But by the end of sixth grade our daughter was starting to do some babysitting, and also wanted to walk to her friend's houses to visit them instead of asking us to drive her - give her credit for knowing which buttons to push. I also began to realize that texting is to today's middle schoolers as epic three hour phone calls were to my friends and I back in the Twelve Corners Elementary School days: just behind breathing, food, and water on the Maslow needs hierarchy. My parents surely wondered why Mary Beth Fitz and I couldn't just cross the sixty feet between our houses to talk in person, instead of rehashing our day on the banana yellow wall phone.

So we finally took the leap (as did the other families in the cabal, within a few weeks of one another.)  We bought her a new phone at the end of June, saddled it with lots of rules regarding phone etiquette and usage limits, and stood back with trepidation to watch what happened.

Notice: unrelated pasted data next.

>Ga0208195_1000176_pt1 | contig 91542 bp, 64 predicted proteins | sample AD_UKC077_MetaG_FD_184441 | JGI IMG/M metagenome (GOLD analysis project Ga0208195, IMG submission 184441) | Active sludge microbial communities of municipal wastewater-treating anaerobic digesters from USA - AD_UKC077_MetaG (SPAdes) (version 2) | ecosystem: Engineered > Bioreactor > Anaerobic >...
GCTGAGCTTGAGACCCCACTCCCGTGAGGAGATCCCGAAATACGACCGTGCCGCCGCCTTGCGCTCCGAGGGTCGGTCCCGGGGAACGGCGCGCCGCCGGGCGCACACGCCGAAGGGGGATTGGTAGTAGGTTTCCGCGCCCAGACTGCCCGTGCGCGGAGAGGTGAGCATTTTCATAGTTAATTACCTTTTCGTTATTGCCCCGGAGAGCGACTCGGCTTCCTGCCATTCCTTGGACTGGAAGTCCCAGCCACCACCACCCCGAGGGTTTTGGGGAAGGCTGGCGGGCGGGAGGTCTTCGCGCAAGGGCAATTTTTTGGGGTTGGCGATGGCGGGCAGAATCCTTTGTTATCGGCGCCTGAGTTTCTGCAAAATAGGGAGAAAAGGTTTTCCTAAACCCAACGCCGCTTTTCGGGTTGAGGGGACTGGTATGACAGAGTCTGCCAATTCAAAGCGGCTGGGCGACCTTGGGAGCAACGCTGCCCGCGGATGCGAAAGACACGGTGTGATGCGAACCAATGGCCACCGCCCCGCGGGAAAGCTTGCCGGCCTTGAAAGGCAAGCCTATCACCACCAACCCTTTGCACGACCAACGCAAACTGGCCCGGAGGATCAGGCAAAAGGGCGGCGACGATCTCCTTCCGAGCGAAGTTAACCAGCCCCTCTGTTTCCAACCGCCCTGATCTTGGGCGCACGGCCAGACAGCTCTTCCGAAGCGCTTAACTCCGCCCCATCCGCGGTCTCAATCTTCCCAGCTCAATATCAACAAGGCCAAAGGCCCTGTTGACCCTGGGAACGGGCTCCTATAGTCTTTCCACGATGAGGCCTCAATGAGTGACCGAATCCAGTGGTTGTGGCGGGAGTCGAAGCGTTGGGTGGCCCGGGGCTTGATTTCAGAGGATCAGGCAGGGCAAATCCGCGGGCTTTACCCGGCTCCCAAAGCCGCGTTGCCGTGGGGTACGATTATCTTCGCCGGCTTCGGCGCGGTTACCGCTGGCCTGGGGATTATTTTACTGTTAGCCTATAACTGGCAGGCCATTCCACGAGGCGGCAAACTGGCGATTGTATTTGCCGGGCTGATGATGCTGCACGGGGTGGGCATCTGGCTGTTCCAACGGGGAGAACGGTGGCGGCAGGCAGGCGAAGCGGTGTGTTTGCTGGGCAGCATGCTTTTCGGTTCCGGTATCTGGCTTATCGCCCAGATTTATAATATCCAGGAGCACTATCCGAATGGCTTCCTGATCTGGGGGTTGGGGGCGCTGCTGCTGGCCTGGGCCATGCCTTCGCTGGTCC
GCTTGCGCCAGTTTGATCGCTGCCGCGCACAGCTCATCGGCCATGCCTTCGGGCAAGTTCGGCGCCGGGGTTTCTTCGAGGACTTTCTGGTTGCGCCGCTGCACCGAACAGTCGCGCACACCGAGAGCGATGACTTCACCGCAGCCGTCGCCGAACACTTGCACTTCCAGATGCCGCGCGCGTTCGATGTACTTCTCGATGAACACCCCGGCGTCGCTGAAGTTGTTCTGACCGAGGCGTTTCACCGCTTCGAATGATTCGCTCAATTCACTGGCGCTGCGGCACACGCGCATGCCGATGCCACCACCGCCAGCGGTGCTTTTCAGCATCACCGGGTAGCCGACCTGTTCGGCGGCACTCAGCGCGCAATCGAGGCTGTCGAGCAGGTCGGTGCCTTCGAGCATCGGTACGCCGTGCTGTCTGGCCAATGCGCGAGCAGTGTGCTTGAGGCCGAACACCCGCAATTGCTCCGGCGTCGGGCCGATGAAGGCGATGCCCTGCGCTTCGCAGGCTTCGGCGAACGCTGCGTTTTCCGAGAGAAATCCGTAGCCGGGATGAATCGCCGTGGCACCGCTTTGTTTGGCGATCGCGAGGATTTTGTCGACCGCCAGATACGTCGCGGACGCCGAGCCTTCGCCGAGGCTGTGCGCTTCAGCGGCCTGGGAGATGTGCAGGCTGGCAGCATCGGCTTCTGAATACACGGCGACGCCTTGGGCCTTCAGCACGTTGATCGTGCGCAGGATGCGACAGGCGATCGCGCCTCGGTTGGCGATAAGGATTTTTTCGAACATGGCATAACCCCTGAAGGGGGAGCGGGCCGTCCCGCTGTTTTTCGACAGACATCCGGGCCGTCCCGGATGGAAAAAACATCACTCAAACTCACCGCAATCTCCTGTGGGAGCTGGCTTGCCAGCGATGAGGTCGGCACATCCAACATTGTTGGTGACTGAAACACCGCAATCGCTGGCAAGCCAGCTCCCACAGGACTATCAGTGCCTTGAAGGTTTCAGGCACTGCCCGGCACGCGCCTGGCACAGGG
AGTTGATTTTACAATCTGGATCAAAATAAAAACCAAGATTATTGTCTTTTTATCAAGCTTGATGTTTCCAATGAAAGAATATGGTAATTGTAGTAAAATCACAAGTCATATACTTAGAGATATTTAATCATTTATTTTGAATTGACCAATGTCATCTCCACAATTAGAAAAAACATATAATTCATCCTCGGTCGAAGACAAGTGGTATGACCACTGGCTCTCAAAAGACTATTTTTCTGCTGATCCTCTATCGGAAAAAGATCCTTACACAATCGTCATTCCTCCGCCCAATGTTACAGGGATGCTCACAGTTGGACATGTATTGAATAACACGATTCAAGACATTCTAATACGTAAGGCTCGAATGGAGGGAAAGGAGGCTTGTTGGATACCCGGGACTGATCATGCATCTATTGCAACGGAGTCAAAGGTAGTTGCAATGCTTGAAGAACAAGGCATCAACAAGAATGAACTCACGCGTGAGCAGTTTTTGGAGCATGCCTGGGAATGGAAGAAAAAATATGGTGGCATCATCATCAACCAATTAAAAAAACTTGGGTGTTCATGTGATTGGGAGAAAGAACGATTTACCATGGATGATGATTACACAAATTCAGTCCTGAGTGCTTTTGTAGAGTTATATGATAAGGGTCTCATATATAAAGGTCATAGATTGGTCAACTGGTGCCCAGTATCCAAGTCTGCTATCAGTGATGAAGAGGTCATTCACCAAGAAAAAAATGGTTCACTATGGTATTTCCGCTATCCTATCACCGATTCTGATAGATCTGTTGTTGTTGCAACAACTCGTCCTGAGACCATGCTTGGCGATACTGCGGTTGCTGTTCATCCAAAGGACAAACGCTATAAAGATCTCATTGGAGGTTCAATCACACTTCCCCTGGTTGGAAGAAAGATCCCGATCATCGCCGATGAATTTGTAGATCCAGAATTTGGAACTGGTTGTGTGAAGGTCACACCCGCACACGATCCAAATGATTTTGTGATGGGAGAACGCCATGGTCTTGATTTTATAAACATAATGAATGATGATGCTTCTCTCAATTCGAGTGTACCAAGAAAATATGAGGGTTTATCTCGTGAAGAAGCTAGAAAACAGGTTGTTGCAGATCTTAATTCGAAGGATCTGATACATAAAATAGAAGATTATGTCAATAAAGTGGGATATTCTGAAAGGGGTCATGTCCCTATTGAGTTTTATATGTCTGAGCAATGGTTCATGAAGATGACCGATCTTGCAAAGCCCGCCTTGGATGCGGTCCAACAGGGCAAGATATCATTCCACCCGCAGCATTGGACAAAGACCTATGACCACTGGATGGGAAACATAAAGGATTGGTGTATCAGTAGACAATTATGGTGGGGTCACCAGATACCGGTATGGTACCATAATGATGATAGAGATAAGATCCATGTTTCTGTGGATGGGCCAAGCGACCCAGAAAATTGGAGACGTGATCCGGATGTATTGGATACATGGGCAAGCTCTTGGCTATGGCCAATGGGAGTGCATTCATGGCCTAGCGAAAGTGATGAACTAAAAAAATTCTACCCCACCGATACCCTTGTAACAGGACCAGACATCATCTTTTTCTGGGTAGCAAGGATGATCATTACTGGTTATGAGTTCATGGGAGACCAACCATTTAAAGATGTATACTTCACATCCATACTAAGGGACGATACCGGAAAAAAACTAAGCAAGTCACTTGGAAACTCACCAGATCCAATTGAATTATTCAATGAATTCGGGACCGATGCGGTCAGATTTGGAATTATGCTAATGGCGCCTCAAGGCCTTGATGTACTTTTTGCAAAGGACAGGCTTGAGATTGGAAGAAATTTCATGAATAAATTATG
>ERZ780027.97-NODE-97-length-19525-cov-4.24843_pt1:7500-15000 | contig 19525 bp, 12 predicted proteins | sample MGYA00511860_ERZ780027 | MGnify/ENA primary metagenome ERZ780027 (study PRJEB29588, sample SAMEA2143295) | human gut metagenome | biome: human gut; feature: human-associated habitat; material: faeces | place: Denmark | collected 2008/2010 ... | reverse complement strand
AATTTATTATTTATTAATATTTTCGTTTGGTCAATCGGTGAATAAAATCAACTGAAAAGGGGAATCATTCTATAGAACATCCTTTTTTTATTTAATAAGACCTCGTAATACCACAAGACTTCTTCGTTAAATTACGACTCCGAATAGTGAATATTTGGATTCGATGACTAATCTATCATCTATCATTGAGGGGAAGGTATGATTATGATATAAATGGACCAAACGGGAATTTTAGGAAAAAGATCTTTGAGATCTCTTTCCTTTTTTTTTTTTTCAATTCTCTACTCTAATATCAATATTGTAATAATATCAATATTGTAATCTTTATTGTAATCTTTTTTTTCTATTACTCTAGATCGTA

Three months later, I would estimate that the amount of time the little blue phone spends uncharged or left behind on the kitchen table is about 80%. To paraphrase the book title, She's Just Not That Into Her Phone. I don't know why, and I don't plan to ask. So a rule for "no making calls in the car when someone is kindly giving you a ride somewhere" was unnecessary until the autumn carpool season kicked off.

Of course it's not just a matter of politeness; today's backseat yakkers will be tomorrow's drivers, trying to update their Facebook profiles as they swerve into ditches. According to Distraction.Gov, the official US Government web site for distracted driving:
  • In 2008, almost 20 percent of all crashes in the year involved some type of distraction. (National Highway Traffic Safety Administration - NHTSA).